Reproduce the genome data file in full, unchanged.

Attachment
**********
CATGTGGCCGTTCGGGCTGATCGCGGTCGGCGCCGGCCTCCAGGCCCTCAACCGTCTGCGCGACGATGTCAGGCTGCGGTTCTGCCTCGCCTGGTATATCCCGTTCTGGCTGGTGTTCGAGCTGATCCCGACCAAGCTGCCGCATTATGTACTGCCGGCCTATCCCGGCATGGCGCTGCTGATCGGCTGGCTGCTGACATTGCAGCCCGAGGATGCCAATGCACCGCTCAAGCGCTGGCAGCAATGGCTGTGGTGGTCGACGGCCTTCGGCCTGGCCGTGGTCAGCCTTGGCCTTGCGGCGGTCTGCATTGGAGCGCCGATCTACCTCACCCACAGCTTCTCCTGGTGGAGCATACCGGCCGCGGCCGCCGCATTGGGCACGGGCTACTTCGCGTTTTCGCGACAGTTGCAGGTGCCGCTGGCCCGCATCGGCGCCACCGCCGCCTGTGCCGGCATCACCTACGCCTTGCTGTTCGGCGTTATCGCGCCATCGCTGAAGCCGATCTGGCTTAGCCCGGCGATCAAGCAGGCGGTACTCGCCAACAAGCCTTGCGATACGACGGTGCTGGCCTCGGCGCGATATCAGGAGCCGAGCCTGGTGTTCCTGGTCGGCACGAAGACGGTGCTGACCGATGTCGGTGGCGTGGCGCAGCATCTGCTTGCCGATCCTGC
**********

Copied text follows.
CATGTGGCCGTTCGGGCTGATCGCGGTCGGCGCCGGCCTCCAGGCCCTCAACCGTCTGCGCGACGATGTCAGGCTGCGGTTCTGCCTCGCCTGGTATATCCCGTTCTGGCTGGTGTTCGAGCTGATCCCGACCAAGCTGCCGCATTATGTACTGCCGGCCTATCCCGGCATGGCGCTGCTGATCGGCTGGCTGCTGACATTGCAGCCCGAGGATGCCAATGCACCGCTCAAGCGCTGGCAGCAATGGCTGTGGTGGTCGACGGCCTTCGGCCTGGCCGTGGTCAGCCTTGGCCTTGCGGCGGTCTGCATTGGAGCGCCGATCTACCTCACCCACAGCTTCTCCTGGTGGAGCATACCGGCCGCGGCCGCCGCATTGGGCACGGGCTACTTCGCGTTTTCGCGACAGTTGCAGGTGCCGCTGGCCCGCATCGGCGCCACCGCCGCCTGTGCCGGCATCACCTACGCCTTGCTGTTCGGCGTTATCGCGCCATCGCTGAAGCCGATCTGGCTTAGCCCGGCGATCAAGCAGGCGGTACTCGCCAACAAGCCTTGCGATACGACGGTGCTGGCCTCGGCGCGATATCAGGAGCCGAGCCTGGTGTTCCTGGTCGGCACGAAGACGGTGCTGACCGATGTCGGTGGCGTGGCGCAGCATCTGCTTGCCGATCCTGC